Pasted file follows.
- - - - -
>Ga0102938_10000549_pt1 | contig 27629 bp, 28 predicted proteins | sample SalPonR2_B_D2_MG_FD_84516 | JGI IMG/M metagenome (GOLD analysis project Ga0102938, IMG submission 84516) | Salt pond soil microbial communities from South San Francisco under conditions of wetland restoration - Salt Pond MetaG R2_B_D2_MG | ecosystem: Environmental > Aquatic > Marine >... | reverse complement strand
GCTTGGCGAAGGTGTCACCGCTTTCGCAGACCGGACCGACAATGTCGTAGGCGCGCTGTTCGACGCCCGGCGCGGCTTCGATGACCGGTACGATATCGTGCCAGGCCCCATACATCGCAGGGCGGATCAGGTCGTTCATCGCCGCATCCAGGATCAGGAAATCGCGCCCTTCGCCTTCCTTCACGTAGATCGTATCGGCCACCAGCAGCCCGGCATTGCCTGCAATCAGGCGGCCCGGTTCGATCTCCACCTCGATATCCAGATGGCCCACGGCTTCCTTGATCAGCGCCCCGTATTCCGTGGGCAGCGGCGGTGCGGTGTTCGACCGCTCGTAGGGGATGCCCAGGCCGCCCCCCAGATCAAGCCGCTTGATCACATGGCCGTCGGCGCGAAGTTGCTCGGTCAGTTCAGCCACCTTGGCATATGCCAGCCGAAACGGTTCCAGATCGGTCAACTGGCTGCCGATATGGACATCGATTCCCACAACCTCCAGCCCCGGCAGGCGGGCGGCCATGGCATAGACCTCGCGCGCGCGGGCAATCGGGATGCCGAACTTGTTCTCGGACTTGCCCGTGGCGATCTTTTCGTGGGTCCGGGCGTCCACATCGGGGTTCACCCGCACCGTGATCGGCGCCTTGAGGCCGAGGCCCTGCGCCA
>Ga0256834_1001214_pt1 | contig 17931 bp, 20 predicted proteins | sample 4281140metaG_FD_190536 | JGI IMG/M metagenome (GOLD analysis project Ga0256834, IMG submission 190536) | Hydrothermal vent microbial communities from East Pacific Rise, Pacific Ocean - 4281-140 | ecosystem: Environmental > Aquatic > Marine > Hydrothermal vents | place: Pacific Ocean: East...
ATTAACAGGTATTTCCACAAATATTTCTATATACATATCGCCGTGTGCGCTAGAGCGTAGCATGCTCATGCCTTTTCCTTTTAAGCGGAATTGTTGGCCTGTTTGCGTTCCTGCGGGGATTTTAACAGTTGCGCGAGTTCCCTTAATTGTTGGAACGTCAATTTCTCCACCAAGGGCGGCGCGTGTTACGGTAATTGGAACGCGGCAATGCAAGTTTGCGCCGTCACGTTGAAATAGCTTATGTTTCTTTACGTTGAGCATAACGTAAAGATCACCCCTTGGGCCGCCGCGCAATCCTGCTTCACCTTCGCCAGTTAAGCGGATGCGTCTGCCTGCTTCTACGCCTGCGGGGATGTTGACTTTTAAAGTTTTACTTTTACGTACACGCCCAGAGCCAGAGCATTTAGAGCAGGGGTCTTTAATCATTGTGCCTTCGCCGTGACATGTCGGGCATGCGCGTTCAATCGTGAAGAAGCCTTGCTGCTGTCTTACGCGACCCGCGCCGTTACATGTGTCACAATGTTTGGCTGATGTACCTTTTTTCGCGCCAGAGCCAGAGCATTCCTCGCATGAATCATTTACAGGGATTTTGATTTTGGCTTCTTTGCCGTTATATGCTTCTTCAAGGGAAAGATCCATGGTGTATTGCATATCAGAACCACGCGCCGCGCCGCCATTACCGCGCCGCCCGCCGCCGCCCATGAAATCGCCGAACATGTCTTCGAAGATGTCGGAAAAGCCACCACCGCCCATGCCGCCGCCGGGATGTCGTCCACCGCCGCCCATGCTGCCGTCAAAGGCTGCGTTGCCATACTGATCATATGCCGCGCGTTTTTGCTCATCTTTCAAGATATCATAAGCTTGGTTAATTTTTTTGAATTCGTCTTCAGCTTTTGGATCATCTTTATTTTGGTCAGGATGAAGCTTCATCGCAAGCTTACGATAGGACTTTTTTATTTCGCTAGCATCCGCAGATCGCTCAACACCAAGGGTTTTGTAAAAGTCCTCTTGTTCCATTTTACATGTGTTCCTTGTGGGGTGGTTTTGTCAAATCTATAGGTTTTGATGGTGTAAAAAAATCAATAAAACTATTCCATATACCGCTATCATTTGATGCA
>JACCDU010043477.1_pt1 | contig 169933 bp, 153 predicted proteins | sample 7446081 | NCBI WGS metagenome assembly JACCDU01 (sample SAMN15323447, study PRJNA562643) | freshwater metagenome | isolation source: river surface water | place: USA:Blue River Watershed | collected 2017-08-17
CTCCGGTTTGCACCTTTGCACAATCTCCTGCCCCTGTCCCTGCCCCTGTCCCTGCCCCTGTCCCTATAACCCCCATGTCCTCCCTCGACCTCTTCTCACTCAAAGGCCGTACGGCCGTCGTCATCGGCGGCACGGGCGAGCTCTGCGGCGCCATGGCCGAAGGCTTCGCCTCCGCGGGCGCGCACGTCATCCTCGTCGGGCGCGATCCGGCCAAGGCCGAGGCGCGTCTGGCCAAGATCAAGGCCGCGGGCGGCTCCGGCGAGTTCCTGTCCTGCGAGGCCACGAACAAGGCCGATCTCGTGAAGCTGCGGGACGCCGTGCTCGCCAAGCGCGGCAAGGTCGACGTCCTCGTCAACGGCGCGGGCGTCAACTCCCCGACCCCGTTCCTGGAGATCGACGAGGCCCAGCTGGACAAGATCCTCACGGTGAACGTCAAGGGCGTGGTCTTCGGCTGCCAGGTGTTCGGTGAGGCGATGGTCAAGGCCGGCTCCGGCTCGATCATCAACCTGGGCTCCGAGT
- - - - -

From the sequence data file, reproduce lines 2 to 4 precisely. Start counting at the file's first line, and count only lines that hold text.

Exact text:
GCTTGGCGAAGGTGTCACCGCTTTCGCAGACCGGACCGACAATGTCGTAGGCGCGCTGTTCGACGCCCGGCGCGGCTTCGATGACCGGTACGATATCGTGCCAGGCCCCATACATCGCAGGGCGGATCAGGTCGTTCATCGCCGCATCCAGGATCAGGAAATCGCGCCCTTCGCCTTCCTTCACGTAGATCGTATCGGCCACCAGCAGCCCGGCATTGCCTGCAATCAGGCGGCCCGGTTCGATCTCCACCTCGATATCCAGATGGCCCACGGCTTCCTTGATCAGCGCCCCGTATTCCGTGGGCAGCGGCGGTGCGGTGTTCGACCGCTCGTAGGGGATGCCCAGGCCGCCCCCCAGATCAAGCCGCTTGATCACATGGCCGTCGGCGCGAAGTTGCTCGGTCAGTTCAGCCACCTTGGCATATGCCAGCCGAAACGGTTCCAGATCGGTCAACTGGCTGCCGATATGGACATCGATTCCCACAACCTCCAGCCCCGGCAGGCGGGCGGCCATGGCATAGACCTCGCGCGCGCGGGCAATCGGGATGCCGAACTTGTTCTCGGACTTGCCCGTGGCGATCTTTTCGTGGGTCCGGGCGTCCACATCGGGGTTCACCCGCACCGTGATCGGCGCCTTGAGGCCGAGGCCCTGCGCCA
>Ga0256834_1001214_pt1 | contig 17931 bp, 20 predicted proteins | sample 4281140metaG_FD_190536 | JGI IMG/M metagenome (GOLD analysis project Ga0256834, IMG submission 190536) | Hydrothermal vent microbial communities from East Pacific Rise, Pacific Ocean - 4281-140 | ecosystem: Environmental > Aquatic > Marine > Hydrothermal vents | place: Pacific Ocean: East...
ATTAACAGGTATTTCCACAAATATTTCTATATACATATCGCCGTGTGCGCTAGAGCGTAGCATGCTCATGCCTTTTCCTTTTAAGCGGAATTGTTGGCCTGTTTGCGTTCCTGCGGGGATTTTAACAGTTGCGCGAGTTCCCTTAATTGTTGGAACGTCAATTTCTCCACCAAGGGCGGCGCGTGTTACGGTAATTGGAACGCGGCAATGCAAGTTTGCGCCGTCACGTTGAAATAGCTTATGTTTCTTTACGTTGAGCATAACGTAAAGATCACCCCTTGGGCCGCCGCGCAATCCTGCTTCACCTTCGCCAGTTAAGCGGATGCGTCTGCCTGCTTCTACGCCTGCGGGGATGTTGACTTTTAAAGTTTTACTTTTACGTACACGCCCAGAGCCAGAGCATTTAGAGCAGGGGTCTTTAATCATTGTGCCTTCGCCGTGACATGTCGGGCATGCGCGTTCAATCGTGAAGAAGCCTTGCTGCTGTCTTACGCGACCCGCGCCGTTACATGTGTCACAATGTTTGGCTGATGTACCTTTTTTCGCGCCAGAGCCAGAGCATTCCTCGCATGAATCATTTACAGGGATTTTGATTTTGGCTTCTTTGCCGTTATATGCTTCTTCAAGGGAAAGATCCATGGTGTATTGCATATCAGAACCACGCGCCGCGCCGCCATTACCGCGCCGCCCGCCGCCGCCCATGAAATCGCCGAACATGTCTTCGAAGATGTCGGAAAAGCCACCACCGCCCATGCCGCCGCCGGGATGTCGTCCACCGCCGCCCATGCTGCCGTCAAAGGCTGCGTTGCCATACTGATCATATGCCGCGCGTTTTTGCTCATCTTTCAAGATATCATAAGCTTGGTTAATTTTTTTGAATTCGTCTTCAGCTTTTGGATCATCTTTATTTTGGTCAGGATGAAGCTTCATCGCAAGCTTACGATAGGACTTTTTTATTTCGCTAGCATCCGCAGATCGCTCAACACCAAGGGTTTTGTAAAAGTCCTCTTGTTCCATTTTACATGTGTTCCTTGTGGGGTGGTTTTGTCAAATCTATAGGTTTTGATGGTGTAAAAAAATCAATAAAACTATTCCATATACCGCTATCATTTGATGCA